Top 5 road superbikes

Five marvellous machines you probably can't afford

This article first appeared on BikeRadar

Superbikes are fearsomely expensive and loin-achingly beautiful. We love them, you love them, so here are five for you to lust over.

BMC Teammachine SLR01 Disc Team 

The BMC Teammachine SLR01 is a race bike that's proven itself time and again at the very highest level of the sport. Now, you can have one with disc brakes.

In some ways the Teammachine isn't terribly surprising, being an updated version of an existing superbike.

What makes it special is the sheer elegance of the design, which is at once beautiful and utilitarian – claimed frame weight is just 815g.

BMC arguably popularised dropped seatstays, a design that engineers love because it's a simple yet effective way to add some squish to the back of your road bike.

The BMC Teammachine SLR01 Disc Team is about as super as they come

They're used to great effect here, while huge main tubes and burly chainstays deliver obscene amounts of stiffness.

The Integrated Cockpit System runs cables and hydraulic hoses through the stem for the cleanest possible look, while the seat clamp is equally stealthy.

Top spec models get Shimano's latest and greatest Dura-Ace R9170 groupset, which means Di2 electronic shifting and hydraulic brakes.

Sound super to you?

Wilier Cento10NDR 

Italian brand Wilier is the latest manufacturer to stick suspension on a road bike, and the result is the marvellous Cento10NDR.

Wilier has added bump absorption to the rear end using what it calls 'Actiflex'. The seatstays are connected to the seat tube via an alloy linkage which allows them a few millimetres of movement, cushioned by an elastomer.

This sounds similar to Trek's IsoSpeed system, but Wilier's version keeps the saddle-to-bottom-bracket relationship constant, with only the rear triangle moving.

Things get weirder though — the Wilier accepts both rim and disc brakes, and it can also be switched between standard quick-releases and thru-axles.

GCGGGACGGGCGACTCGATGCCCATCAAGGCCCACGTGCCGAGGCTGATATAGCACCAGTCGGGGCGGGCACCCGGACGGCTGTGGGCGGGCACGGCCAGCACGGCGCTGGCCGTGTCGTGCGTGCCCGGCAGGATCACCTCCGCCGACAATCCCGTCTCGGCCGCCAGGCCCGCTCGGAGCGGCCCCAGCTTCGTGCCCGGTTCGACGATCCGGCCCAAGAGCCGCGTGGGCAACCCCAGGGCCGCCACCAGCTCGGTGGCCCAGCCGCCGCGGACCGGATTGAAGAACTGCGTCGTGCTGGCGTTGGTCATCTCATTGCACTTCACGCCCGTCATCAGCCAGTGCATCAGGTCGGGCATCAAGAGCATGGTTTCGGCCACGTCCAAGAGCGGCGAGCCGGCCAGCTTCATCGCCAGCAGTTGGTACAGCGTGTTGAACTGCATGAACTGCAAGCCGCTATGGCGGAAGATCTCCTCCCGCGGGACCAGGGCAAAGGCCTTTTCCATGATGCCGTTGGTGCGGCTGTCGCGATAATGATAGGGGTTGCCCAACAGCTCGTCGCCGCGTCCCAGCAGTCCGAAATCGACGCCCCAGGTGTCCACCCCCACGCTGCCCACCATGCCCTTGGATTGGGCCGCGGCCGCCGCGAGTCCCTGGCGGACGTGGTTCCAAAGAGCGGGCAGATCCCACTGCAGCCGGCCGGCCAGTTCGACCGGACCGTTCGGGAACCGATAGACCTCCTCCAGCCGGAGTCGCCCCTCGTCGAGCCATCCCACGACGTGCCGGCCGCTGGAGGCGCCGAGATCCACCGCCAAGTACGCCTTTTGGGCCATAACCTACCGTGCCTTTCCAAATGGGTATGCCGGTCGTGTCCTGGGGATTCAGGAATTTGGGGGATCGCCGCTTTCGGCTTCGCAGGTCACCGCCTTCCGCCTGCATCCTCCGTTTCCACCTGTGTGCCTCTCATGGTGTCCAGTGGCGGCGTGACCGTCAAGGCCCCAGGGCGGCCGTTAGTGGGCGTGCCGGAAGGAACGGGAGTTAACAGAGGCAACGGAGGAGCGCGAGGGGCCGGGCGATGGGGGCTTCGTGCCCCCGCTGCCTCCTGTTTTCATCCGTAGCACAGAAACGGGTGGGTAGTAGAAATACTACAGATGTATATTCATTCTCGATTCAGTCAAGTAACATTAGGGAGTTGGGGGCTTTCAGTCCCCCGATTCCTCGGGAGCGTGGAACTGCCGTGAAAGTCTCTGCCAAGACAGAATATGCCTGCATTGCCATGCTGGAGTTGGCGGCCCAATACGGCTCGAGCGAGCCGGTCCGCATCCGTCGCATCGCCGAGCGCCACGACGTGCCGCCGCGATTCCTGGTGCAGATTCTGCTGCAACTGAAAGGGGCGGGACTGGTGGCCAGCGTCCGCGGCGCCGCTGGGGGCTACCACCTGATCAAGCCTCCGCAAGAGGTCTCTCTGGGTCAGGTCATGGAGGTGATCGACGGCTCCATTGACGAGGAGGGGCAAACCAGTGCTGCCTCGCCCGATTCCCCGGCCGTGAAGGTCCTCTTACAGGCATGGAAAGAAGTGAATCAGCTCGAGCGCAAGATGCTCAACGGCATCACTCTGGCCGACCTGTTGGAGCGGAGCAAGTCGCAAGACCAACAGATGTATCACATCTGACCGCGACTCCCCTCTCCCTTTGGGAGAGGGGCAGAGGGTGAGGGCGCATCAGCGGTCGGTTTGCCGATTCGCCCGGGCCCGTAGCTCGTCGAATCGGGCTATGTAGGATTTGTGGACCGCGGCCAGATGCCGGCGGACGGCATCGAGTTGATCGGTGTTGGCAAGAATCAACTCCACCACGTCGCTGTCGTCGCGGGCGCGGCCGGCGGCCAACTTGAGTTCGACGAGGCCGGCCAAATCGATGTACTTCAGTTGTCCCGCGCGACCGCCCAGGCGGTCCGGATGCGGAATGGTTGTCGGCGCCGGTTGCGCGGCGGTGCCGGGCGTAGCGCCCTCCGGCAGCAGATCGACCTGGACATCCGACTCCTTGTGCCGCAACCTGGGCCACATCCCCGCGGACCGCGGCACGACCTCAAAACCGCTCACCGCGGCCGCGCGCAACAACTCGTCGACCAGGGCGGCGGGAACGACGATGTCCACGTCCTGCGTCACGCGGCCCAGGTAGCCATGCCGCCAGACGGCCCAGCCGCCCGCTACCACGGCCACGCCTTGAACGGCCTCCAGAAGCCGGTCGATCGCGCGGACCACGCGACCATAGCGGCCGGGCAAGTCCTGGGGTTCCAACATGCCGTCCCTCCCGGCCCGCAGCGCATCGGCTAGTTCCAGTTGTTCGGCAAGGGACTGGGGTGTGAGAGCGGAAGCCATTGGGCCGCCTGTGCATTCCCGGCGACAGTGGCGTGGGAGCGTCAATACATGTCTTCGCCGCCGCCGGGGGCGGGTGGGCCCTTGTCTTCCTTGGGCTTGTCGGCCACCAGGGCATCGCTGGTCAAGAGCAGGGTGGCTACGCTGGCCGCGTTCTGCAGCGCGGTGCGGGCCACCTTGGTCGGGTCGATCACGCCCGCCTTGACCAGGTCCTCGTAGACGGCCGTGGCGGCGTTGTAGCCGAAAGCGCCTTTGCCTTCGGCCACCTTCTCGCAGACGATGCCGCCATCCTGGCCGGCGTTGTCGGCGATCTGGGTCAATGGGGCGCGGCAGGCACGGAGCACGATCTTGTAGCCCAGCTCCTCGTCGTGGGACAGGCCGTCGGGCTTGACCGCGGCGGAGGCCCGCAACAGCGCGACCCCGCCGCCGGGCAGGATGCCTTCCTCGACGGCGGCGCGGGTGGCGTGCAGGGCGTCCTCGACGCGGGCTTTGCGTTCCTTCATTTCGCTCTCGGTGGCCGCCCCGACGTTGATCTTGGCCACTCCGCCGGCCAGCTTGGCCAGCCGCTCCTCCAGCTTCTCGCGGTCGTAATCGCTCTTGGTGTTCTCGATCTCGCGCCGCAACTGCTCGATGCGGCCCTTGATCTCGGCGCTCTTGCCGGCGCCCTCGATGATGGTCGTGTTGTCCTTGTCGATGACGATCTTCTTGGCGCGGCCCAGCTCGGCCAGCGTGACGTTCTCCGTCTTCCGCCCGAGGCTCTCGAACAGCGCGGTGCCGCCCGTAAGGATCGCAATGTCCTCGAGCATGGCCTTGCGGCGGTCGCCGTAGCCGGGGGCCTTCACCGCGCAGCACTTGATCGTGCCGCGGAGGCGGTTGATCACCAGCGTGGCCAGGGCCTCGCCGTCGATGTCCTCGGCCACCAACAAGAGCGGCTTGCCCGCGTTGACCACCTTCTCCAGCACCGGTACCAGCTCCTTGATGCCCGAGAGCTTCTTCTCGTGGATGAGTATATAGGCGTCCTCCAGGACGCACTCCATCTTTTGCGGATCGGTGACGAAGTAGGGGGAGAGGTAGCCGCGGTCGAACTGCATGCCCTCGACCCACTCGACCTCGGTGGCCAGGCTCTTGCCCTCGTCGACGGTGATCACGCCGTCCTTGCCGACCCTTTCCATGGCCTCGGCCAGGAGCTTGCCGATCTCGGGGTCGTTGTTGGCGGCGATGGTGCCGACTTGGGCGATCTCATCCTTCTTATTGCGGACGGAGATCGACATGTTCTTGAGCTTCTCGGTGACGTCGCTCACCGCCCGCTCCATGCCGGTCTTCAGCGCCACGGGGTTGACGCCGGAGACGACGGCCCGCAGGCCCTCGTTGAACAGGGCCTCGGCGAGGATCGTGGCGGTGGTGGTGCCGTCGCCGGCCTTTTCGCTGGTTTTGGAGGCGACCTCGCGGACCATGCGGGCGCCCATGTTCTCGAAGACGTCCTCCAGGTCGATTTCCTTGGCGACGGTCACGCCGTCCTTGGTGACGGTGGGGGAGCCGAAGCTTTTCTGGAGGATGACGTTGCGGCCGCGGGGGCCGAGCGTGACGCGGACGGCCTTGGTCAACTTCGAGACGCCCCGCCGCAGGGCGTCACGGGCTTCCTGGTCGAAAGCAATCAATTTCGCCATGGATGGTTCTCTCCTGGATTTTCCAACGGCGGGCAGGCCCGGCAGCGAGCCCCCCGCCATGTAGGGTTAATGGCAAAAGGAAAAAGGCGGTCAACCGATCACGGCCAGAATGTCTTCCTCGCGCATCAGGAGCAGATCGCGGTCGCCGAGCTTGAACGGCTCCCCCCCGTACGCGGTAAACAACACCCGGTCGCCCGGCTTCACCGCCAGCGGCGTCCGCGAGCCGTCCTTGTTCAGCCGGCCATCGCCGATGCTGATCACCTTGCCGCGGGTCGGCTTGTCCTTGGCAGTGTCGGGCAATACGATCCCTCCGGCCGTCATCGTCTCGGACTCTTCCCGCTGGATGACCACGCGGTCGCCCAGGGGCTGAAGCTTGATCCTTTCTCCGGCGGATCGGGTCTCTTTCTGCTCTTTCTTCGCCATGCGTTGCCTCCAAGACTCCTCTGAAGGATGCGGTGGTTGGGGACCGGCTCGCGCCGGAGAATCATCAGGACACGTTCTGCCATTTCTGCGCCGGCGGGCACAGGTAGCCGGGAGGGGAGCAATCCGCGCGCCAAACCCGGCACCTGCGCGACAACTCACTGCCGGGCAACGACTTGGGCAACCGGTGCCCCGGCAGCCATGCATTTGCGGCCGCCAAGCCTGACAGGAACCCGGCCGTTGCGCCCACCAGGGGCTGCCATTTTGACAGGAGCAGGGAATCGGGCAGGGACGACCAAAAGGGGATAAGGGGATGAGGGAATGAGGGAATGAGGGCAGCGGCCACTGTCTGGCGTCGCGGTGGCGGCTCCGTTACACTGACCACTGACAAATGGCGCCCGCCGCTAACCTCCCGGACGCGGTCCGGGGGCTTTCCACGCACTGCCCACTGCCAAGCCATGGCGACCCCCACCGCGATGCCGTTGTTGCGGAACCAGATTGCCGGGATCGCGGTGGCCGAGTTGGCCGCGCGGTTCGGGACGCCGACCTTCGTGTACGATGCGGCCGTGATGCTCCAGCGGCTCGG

As this is a superbike, everything is slick and internal, and if you take a horizontal slice through the frame tubes or fork legs, you'll reveal a Kamm tail cross-section, for the aeros.

Specialized S-Works Tarmac 

Ah Specialized. The big S. The S-Works Tarmac has long been the Porsche 911 of the superbike world, in that it's not a very original choice, but you buy it because it's bloody good.

The latest and most splendid version of the Tarmac sports a frame weighing a claimed 733g for a size 56, the lightest Specialized has ever made.

This was achieved with clever use of the brand's latest Fact 12r carbon, along with paint that adds just 10g for the entire frame.

The familiar curvy Tarmac side-profile is gone, with dropped seatstays and a near-straight top tube taking its place.

Although the Venge is Specialized's 'aero platform', the new Tarmac has spent plenty of time in a wind tunnel too.

It's claimed to be 45 seconds faster over 10km than the competition's lightweight bikes, the equivalent of swapping from box section alloy rims to deep section carbons.

More to the point, just look at it! In Ultralight guise with posh ee brakes and Dura-Ace Di2, it weighs just 6.2kg. Just don't ask about the price.

Scott Foil Premium Disc

Adding discs to aero bikes has been something of a theme for 2018, and the Scott Foil Premium is another machine to have sprouted rotors.

Scott set out to make sure that the Foil Premium Disc was just as slippery in the wind tunnel as its rim brake sibling. That meant adding a funky shroud at the fork dropouts to smooth airflow past that lumpy brake caliper.

It also meant no more dumb rim brake caliper stuck underneath the chainstays, to the delight of bike mechanics the world over.

The Foil is the quintessential aero machine, with radically dropped seatstays and more truncated aerofoils than you can shake a stick at.

 

The cockpit is a one-piece carbon thing that looks absolutely amazing at the cafe stop, and saves you the bother of changing stem lengths or making minor adjustments to bar angle. Because you can't.

With Dura-Ace R9170 and Zipp 303 NSW wheels the pictured example is a dream spec bike that will crush KOMs and wallets alike.

Storck Aernario.2 Signature

Does price alone bestow superbike status? If it does, then the Storck Aernario.2 Signature definitely qualifies.

This 15,000 Euro machine is limited to just 53 examples in honour of Storck founder Marcus' 53rd birthday.

That kind of cash gets you a frame, fork and headset combination that weighs less than a kilo combined.

Along with SRAM eTap wireless shifting, it's built up with a no-holds-barred laundry list of weight weenie bling, including THM Fibula brakes and carbon cranks, plus a saddle that's completely devoid of padding.

The complete bike comes in at under five and a half kilos. If you're struggling to imagine how much that is, picture five and a half one kilo bags of sugar. You're welcome.

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